“Whoever made you a playworker is off their head”
A direct response to my stomping out in to the garden demanding to know ‘what are you doing’ – ‘skidding’ came the reply, obvious really as they were, on a beautiful sunny day, pouring water down the middle of the lawn and running from the house to skid through an increasingly large, glimmering pool of mud as far as they could. ‘Well stop it at once’, I commanded, ‘I have not got time to take you to A&E, to wash your clothes or to re seed the lawn.’ Lining up his siblings (brother 10 years and sister 3 years) to confront the red faced, fuming mother before them, eight year old Jago questioned, ‘is this garden for lookin’ at or for playin’ in?’ to which of course I dug the hole deeper replying ‘it’s for looking at’ and then he threw it… ‘whoever made you a playworker is off their head‘ turning on his heal he marched his comrades to the far end of the garden.
It is fair to say that my heart not only sank, but fell through the floor. I spend all day everyday as the Director of WPA promoting the importance of risky play, messy play, outdoor play and water play and there I was with my own children telling them a great long list of unjustified reasons why they should not play.
As parents we juggle the reality of busy lives, the reality of work, washing, cooking, cleaning, too easily forgetting to be fun, to have fun. Especially as a single parent, as I was with three energetic children, it is all too easy to become bogged down in the complexities of everyday life, of getting from A to B on time, of feeding, clothing, teaching, nurturing and supporting our children. Genuinely striving to do the best for our children whilst wading through an endless mass of decision making and seemingly never ending guilt for the choices we make on their behalf.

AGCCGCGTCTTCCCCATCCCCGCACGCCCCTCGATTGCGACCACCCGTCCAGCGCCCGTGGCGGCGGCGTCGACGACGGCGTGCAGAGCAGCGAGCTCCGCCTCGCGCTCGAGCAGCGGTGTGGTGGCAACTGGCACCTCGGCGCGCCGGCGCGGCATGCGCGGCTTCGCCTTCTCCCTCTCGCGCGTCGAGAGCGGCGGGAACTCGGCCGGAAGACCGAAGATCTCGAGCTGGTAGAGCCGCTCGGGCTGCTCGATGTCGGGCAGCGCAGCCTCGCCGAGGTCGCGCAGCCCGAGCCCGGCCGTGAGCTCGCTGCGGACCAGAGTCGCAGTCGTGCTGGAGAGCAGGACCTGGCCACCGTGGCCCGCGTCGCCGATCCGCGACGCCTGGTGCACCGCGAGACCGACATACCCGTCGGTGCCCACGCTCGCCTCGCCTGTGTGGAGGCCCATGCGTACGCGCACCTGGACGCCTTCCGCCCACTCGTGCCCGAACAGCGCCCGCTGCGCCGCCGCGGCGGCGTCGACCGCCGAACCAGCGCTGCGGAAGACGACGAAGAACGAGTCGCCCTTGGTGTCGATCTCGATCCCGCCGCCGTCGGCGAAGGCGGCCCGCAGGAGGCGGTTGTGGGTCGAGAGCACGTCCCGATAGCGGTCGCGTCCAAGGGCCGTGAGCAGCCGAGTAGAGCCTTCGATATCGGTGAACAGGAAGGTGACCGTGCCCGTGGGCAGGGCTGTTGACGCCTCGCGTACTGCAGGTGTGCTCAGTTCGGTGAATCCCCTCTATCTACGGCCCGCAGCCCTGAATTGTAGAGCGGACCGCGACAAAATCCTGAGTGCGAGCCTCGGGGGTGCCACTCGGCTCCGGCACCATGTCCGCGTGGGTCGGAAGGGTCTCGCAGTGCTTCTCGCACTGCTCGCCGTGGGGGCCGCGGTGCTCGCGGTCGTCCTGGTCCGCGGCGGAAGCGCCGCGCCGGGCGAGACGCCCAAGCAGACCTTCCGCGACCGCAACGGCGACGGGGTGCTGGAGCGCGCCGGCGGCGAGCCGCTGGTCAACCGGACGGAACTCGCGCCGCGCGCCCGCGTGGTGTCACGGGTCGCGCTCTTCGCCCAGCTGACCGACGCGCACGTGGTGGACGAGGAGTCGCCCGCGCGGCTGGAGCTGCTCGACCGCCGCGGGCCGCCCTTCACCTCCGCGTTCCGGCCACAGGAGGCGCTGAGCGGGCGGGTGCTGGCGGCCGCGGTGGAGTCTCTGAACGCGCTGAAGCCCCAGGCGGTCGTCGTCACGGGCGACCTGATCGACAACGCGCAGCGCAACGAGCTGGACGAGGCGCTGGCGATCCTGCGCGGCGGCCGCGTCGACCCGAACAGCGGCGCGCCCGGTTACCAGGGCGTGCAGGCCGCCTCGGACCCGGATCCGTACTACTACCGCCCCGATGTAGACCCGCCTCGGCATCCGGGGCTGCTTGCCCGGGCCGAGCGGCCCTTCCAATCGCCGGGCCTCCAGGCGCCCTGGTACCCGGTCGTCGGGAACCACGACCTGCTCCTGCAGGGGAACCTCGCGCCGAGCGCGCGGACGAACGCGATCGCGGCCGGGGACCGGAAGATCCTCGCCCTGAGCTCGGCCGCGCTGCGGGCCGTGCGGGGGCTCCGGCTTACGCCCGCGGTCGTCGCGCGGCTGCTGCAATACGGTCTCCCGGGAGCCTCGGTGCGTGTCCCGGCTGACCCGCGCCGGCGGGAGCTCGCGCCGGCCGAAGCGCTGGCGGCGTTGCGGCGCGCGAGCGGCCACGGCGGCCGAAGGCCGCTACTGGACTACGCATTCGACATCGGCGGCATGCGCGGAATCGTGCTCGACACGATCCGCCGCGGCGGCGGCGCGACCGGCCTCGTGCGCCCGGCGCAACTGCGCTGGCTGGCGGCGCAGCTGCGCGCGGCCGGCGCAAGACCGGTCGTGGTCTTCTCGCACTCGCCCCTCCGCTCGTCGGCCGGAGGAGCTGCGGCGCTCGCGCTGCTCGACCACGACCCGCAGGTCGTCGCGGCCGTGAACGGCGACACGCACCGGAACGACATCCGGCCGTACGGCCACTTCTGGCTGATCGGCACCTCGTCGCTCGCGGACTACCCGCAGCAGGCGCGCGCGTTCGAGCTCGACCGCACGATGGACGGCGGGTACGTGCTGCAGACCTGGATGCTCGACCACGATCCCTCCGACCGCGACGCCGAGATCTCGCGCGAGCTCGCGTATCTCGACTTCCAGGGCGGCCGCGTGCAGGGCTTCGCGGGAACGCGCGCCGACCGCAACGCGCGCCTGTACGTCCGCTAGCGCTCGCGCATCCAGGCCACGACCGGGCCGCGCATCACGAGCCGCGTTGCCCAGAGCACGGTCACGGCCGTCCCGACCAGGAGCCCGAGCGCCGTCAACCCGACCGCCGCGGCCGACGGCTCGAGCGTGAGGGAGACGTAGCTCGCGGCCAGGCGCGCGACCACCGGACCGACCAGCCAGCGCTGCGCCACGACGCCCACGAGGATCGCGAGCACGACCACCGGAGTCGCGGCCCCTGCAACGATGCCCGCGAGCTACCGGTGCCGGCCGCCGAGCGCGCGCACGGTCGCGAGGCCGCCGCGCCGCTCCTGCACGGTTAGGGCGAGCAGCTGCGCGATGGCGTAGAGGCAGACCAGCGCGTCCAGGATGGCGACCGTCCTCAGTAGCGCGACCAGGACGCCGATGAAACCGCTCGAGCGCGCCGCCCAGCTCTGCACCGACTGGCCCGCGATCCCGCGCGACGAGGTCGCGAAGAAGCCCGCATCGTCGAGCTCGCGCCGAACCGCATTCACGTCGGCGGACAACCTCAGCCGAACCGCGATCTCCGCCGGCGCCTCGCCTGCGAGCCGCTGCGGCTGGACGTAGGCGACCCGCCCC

It is similarly easy for us ‘professionals’ to overlook that these are real barriers. It is not that parents intend to limit their children’s play or the experiences that they have, rather that the pressures of an increasingly demanding society suggesting that we should work hard, perhaps too hard and that our children should be well cared for and safe, inferring clean and nearby. We are all swept along in a tide of expectation and agenda, bereft of time.
Two years on and much soul searching later it dawned on me that all is not lost. Prompted to hasten to the field where the aforementioned eight year old, now ten and his two friends were playing with a climbing rope, an armoury to nerf guns and ‘the biggest knife out of the kitchen drawer’ so said his sister.
What! I leapt over the gate and followed the voices across the field. As I reached the brow of the hill I found three children playing on the most perfect of rope swings, designed and built with their own fair hands, in a look out station up a tree and a den in the bushes. The knife, a small pen knife perfect for the task in hand. The laughter of happy children bouncing off the fields and my heart restored to its rightful place glowing with pride.
Then the three year old now five asked, ‘mum have I played out all day?’ It really is an expression branded by children, I had never referred to playing outside as ‘playing out’ and in response to my smile said ‘once I get into it I just can’t seem to stop.’ Meanwhile the eldest, now twelve, proudly flicked through the National Trust‘s ‘50 things to do‘ stating ‘did that, did that, did that, done that, done that loads and that one even more…. ha did them all mum, before I was even eleven and a half!’
So what do you think, am I devolved from being the worst mum in the world for a moment at least?